While I Understand Why The Post Office Must Cut Back, I Don’t Understand Where People Will Find Good Jobs
The Wall Street Journal reports that the Post Office is considering cutbacks.
( Above—Sign in front of the post office in Nappanee, Indiana. Here is information about visiting Nappanee. )
From the WSJ report—
“The volume of first-class mail, the Postal Service’s most-lucrative business, has been eroded by the migration of bill payments and individual correspondence to the Internet. The economic downturn has exacerbated the financial woes by hitting catalogs and other direct-marketing mailings….The agency has previously struggled to cover its costs while meeting its mandate to provide mail service six days a week to all Americans, some 135.7 million delivery points. Faced with a $1.7 billion deficit in 2001, the agency raised postage rates and froze headquarters staff jobs….Continued automation, attrition and early retirements have helped pare the number of full-time employees to 636,000 from more than 800,000 in 2000. Mr. Potter said the Postal Service has reduced excess capacity but said it must become still “leaner and more efficient,” and cut “tens of thousands” more jobs….The agency is reviewing 3,100 post offices and retail outlets — out of 36,700 — for possible closure or consolidation, and it expects decisions by Oct. 1. Since 2000, the agency has shut 1,337 post offices and outlets, and since 2005 it has closed two of 380 mail-processing centers and consolidated nine. Dozens of other proposed closures or mergers were rejected, many following local resistance.”
I understand all this just as I understand why so many jobs in the automotive industry have been lost.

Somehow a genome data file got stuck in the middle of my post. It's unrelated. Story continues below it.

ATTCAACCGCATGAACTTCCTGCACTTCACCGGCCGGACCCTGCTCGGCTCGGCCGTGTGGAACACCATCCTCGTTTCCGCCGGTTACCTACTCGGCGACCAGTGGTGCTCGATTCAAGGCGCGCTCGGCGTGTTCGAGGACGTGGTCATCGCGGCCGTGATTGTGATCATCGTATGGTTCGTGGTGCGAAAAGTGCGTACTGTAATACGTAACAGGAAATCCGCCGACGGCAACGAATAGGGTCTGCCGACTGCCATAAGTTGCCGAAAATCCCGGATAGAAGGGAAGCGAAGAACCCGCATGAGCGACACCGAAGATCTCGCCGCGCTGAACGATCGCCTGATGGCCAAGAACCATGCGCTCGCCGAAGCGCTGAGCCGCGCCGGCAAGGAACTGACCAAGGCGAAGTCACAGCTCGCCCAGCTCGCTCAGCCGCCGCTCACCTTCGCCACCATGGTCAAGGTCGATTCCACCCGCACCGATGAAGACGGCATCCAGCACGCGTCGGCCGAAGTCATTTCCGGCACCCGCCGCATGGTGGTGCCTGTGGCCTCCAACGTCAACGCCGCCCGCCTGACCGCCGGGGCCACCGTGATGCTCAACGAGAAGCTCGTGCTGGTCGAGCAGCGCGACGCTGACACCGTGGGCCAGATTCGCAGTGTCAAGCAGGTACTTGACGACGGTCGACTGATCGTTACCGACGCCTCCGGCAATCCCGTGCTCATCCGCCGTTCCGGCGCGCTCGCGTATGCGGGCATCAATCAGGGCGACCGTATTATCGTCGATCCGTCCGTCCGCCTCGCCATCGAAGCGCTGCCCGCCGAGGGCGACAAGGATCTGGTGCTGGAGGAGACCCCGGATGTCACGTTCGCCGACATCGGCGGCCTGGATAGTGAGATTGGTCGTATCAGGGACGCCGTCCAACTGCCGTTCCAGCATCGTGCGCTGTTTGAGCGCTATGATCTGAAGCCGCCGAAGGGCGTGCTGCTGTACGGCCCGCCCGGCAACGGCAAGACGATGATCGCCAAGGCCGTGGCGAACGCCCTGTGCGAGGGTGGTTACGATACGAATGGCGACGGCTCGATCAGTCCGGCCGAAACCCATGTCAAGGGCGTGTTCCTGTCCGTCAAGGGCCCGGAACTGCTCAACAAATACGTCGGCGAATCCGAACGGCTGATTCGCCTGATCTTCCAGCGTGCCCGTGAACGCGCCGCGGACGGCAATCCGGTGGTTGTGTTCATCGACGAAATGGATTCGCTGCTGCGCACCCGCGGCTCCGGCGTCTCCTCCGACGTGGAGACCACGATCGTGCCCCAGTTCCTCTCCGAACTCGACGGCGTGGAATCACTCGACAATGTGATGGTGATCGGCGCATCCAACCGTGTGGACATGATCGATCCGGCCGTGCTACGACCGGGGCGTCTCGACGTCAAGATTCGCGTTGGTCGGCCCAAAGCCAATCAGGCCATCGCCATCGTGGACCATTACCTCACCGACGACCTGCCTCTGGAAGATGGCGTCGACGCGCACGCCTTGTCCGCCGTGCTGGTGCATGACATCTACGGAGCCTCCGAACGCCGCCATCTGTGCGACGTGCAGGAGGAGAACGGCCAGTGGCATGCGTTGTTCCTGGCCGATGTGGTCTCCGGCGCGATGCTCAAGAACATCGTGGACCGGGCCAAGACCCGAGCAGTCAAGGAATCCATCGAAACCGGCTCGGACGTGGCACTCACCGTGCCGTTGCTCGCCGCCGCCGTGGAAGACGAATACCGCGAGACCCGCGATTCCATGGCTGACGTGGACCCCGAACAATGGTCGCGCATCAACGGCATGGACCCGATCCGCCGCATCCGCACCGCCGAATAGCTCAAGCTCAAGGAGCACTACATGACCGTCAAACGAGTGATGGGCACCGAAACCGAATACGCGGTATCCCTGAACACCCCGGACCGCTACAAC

What I don’t understand is where people are going to find good jobs in the future.
Here is the link to the National Postal Museum. This museum is part of the Smithsonian and is in Washington, D.C.
High temperatures are expected to be at least 97 all week here in Houston.
(Above—Two girls in Nepal. Each is seeking shade.)
Why does it get hot in the summer and cool in the winter?
“It is all about the tilt of the Earth’s axis. Many people believe that the temperature changes because the Earth is closer to the sun in summer and farther from the sun in winter. In fact, the Earth is farthest from the sun in July and is closest to the sun in January! The Earth’s movement around the sun causes the seasons, but it does not affect the temperatures during the seasons. During the summer, the sun’s rays hit the Earth at a steep angle. The light does not spread out as much, thus increasing the amount of energy hitting any given spot. Also, the long daylight hours allow the Earth plenty of time to reach warm temperatures. During the winter, the sun’s rays hit the Earth at a shallow angle. These rays are more spread out, which minimizes the amount of energy that hits any given spot. Also, the long nights and short days prevent the Earth from warming up. Thus, we have winter!”
It is interesting to note that summer is hot not because the Earth moves towards the sun, but because the rays of the sun are more focused in summer and because longer days allow more time for heat to build up.
An analogy can be drawn here in favor of the importance of focus and hard work needed to accomplish important tasks in life.
Also shown by this example is that relationships can be maintained against the obstacle of distance if we apply effort and time to keeping them strong.
When it is hot, think of why it is hot and get to work on the things that matter most to you in life.